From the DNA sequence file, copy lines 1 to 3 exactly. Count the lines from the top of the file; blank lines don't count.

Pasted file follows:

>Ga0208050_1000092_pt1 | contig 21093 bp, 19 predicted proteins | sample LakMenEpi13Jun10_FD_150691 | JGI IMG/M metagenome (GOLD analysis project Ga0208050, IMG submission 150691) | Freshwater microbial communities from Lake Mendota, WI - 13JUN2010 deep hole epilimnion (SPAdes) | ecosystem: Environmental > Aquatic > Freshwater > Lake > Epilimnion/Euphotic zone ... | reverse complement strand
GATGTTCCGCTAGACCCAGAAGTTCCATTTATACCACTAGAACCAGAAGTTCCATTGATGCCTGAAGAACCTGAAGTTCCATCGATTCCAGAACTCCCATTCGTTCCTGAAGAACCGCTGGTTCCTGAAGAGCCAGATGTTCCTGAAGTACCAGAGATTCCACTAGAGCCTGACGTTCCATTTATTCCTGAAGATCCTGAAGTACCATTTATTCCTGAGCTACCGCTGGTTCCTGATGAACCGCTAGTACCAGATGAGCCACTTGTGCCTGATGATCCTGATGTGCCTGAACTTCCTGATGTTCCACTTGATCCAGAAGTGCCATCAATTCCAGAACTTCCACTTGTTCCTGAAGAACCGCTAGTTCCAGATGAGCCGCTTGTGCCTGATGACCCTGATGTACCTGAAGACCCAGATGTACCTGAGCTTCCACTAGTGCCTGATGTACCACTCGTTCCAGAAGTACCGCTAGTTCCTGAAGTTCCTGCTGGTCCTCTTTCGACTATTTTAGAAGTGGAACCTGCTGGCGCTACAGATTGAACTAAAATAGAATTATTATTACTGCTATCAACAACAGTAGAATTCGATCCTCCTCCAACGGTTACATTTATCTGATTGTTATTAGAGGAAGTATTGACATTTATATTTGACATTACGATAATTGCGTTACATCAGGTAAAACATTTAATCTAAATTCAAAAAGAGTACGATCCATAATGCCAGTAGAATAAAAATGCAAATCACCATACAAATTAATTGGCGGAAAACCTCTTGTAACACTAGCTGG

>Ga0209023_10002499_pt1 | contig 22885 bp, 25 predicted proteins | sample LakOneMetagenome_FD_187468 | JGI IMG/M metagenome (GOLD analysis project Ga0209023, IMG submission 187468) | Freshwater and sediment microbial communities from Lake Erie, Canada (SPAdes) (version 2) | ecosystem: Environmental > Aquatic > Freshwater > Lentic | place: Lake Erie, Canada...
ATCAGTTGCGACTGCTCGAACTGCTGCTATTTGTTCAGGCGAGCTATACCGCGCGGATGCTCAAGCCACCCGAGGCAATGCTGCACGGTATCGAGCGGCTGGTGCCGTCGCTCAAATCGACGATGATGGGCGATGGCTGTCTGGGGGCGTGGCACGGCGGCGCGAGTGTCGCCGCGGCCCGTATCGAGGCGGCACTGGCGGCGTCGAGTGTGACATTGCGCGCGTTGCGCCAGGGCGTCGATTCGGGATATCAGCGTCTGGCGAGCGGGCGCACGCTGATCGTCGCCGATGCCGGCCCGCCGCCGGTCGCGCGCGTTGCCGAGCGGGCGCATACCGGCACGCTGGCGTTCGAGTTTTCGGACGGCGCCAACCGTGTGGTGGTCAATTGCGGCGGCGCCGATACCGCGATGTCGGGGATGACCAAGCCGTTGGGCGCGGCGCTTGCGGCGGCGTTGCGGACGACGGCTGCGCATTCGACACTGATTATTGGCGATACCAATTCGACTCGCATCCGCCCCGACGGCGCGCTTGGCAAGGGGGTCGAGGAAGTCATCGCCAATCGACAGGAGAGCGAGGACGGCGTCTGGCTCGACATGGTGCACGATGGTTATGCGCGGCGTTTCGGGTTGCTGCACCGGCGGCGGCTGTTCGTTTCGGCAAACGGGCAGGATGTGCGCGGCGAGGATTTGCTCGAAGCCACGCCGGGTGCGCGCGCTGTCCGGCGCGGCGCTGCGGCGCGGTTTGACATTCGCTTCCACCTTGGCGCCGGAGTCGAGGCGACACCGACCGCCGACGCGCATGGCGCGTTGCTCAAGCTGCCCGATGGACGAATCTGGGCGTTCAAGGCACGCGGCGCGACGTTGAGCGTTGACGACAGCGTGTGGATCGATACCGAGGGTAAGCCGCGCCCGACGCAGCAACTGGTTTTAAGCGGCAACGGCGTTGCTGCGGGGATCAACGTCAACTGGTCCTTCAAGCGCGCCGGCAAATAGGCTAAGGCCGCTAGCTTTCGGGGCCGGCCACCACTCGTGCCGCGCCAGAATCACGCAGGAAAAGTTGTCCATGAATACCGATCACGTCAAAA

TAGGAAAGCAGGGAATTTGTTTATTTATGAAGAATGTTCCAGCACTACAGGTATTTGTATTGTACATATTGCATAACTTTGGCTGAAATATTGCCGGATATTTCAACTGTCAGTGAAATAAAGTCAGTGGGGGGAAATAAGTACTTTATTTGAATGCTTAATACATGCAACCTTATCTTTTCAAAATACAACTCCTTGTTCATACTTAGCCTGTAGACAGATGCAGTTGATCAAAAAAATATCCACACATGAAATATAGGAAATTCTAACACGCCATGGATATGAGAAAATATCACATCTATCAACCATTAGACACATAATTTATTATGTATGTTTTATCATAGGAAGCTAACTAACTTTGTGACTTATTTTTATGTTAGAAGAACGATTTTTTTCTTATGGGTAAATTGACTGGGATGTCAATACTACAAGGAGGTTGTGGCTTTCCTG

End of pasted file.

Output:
>Ga0208050_1000092_pt1 | contig 21093 bp, 19 predicted proteins | sample LakMenEpi13Jun10_FD_150691 | JGI IMG/M metagenome (GOLD analysis project Ga0208050, IMG submission 150691) | Freshwater microbial communities from Lake Mendota, WI - 13JUN2010 deep hole epilimnion (SPAdes) | ecosystem: Environmental > Aquatic > Freshwater > Lake > Epilimnion/Euphotic zone ... | reverse complement strand
GATGTTCCGCTAGACCCAGAAGTTCCATTTATACCACTAGAACCAGAAGTTCCATTGATGCCTGAAGAACCTGAAGTTCCATCGATTCCAGAACTCCCATTCGTTCCTGAAGAACCGCTGGTTCCTGAAGAGCCAGATGTTCCTGAAGTACCAGAGATTCCACTAGAGCCTGACGTTCCATTTATTCCTGAAGATCCTGAAGTACCATTTATTCCTGAGCTACCGCTGGTTCCTGATGAACCGCTAGTACCAGATGAGCCACTTGTGCCTGATGATCCTGATGTGCCTGAACTTCCTGATGTTCCACTTGATCCAGAAGTGCCATCAATTCCAGAACTTCCACTTGTTCCTGAAGAACCGCTAGTTCCAGATGAGCCGCTTGTGCCTGATGACCCTGATGTACCTGAAGACCCAGATGTACCTGAGCTTCCACTAGTGCCTGATGTACCACTCGTTCCAGAAGTACCGCTAGTTCCTGAAGTTCCTGCTGGTCCTCTTTCGACTATTTTAGAAGTGGAACCTGCTGGCGCTACAGATTGAACTAAAATAGAATTATTATTACTGCTATCAACAACAGTAGAATTCGATCCTCCTCCAACGGTTACATTTATCTGATTGTTATTAGAGGAAGTATTGACATTTATATTTGACATTACGATAATTGCGTTACATCAGGTAAAACATTTAATCTAAATTCAAAAAGAGTACGATCCATAATGCCAGTAGAATAAAAATGCAAATCACCATACAAATTAATTGGCGGAAAACCTCTTGTAACACTAGCTGG

>Ga0209023_10002499_pt1 | contig 22885 bp, 25 predicted proteins | sample LakOneMetagenome_FD_187468 | JGI IMG/M metagenome (GOLD analysis project Ga0209023, IMG submission 187468) | Freshwater and sediment microbial communities from Lake Erie, Canada (SPAdes) (version 2) | ecosystem: Environmental > Aquatic > Freshwater > Lentic | place: Lake Erie, Canada...